“A survivor of a book. In the not-too-distant future, Florida is hurricane central, and Wanda (a hurricane namesake) is in the eye of this story that wraps around you; you’ll hold on for dear life, with everybody else.”—Michelle Bear, Edmonds Bookshop, Edmonds, WA

The Ingenue by Rachel Kapelke-Dale (St. Martin’s)

“Former piano prodigy Saskia returns home after her mother’s death to find her family home has been bequeathed to someone else. Saskia is a believable and tragic figure as she searches for answers to questions that have been years in the making. What makes an ingénue and what destroys her? For fans of My Dark Vanessa.”—Courtenay Reece, Millville Public Library, Millville, NJ

A Dash of Salt and Pepper by Kosoko Jackson (Berkley)

"Moving back to his parents house after getting fired and dumped feels like failure to MBA graduate Xavier. He believes it is just a matter of time until he rebounds and gets his old life back. Then he meets Logan; chef, musician, father, utterly irresistible, and finds himself having to choose between love and his career dreams. You won't be able to put down this charming small town romance."—Alicia Ahlvers, Henrico County Public Library, Henrico, VA

The Circus Train by Amita Parikh (Putnam)

“Lena is a polio survivor whose father is an illusionist with a traveling circus. One day she rescues Jewish stowaway Alexandre. Growing to be more than friends with WWII looming, the two are torn apart when disaster strikes. A beautiful story mirroring the horrors of war with the innocence of young love, this is for fans of historical fiction and circus tales like Water for Elephants.”—Kimberly McGee, Lake Travis Community Library, Austin, TX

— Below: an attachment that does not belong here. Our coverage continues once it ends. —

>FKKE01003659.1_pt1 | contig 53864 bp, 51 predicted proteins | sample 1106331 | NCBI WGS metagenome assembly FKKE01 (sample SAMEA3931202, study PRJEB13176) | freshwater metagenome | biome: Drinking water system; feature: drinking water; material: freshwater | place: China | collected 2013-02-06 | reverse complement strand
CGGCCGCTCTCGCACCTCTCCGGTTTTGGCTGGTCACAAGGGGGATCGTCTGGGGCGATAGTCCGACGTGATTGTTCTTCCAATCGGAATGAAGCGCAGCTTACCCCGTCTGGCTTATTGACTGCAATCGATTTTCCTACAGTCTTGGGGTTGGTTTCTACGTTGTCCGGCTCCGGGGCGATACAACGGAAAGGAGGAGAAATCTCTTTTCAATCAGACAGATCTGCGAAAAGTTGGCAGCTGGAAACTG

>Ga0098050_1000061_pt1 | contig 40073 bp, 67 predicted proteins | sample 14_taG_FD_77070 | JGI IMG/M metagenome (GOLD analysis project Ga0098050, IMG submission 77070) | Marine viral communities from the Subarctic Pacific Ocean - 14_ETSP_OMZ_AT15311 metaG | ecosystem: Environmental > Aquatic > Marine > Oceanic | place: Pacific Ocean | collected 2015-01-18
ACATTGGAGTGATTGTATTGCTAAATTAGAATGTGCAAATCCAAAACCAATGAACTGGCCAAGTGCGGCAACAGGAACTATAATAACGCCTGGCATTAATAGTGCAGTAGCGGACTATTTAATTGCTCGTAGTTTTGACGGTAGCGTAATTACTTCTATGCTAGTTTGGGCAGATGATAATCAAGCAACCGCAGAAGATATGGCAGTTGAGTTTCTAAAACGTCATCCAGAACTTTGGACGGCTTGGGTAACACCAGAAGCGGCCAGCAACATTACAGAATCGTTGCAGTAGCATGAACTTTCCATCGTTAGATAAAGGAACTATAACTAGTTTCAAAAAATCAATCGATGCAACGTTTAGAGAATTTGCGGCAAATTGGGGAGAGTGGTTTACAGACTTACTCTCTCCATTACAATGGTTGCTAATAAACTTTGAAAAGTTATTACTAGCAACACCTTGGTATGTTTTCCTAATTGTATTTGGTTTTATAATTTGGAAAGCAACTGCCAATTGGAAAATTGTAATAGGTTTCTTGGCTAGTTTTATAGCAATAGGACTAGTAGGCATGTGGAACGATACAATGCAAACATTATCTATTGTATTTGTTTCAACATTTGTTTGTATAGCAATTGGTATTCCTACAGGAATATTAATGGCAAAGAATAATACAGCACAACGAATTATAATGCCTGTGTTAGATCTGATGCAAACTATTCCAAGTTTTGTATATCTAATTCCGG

Seven additional Indie Next picks publish this week:

Grocery Shopping with My Mother by Kevin Powell (Soft Skull)

“Powell’s return to poetry shines a light on the small details of everyday life — fear, tenderness, and what really matters in this vulnerable world. He does not forget the figures that shaped his world and influenced this album of hope.”—Shannon Alden, Literati Bookstore, Ann Arbor, MI

Things We Found When the Water Went Down by Tegan Nia Swanson (Catapult)

“Remarkable. This novel draws a parallel between missing/murdered Indigenous women and violence against the environment — all within a body-on-page-one murder mystery. It’s heavy lifting, but makes a lasting impression.”—Christie Olson Day, Gallery Bookshop & Bookwinkle’s Children’s Books, Mendocino, CA

Weightless : Making Space for My Resilient Body and Soul by Evette Dionne (Ecco)

“Dionne’s essays cover fat-shaming, plus-size characters, love and sex, the pain of weight loss due to illness, and weight-discrimination legislation. Based both on research and her own experiences, there’s much here to think about.”—Susan Posch, The Book Shoppe, Boone, IA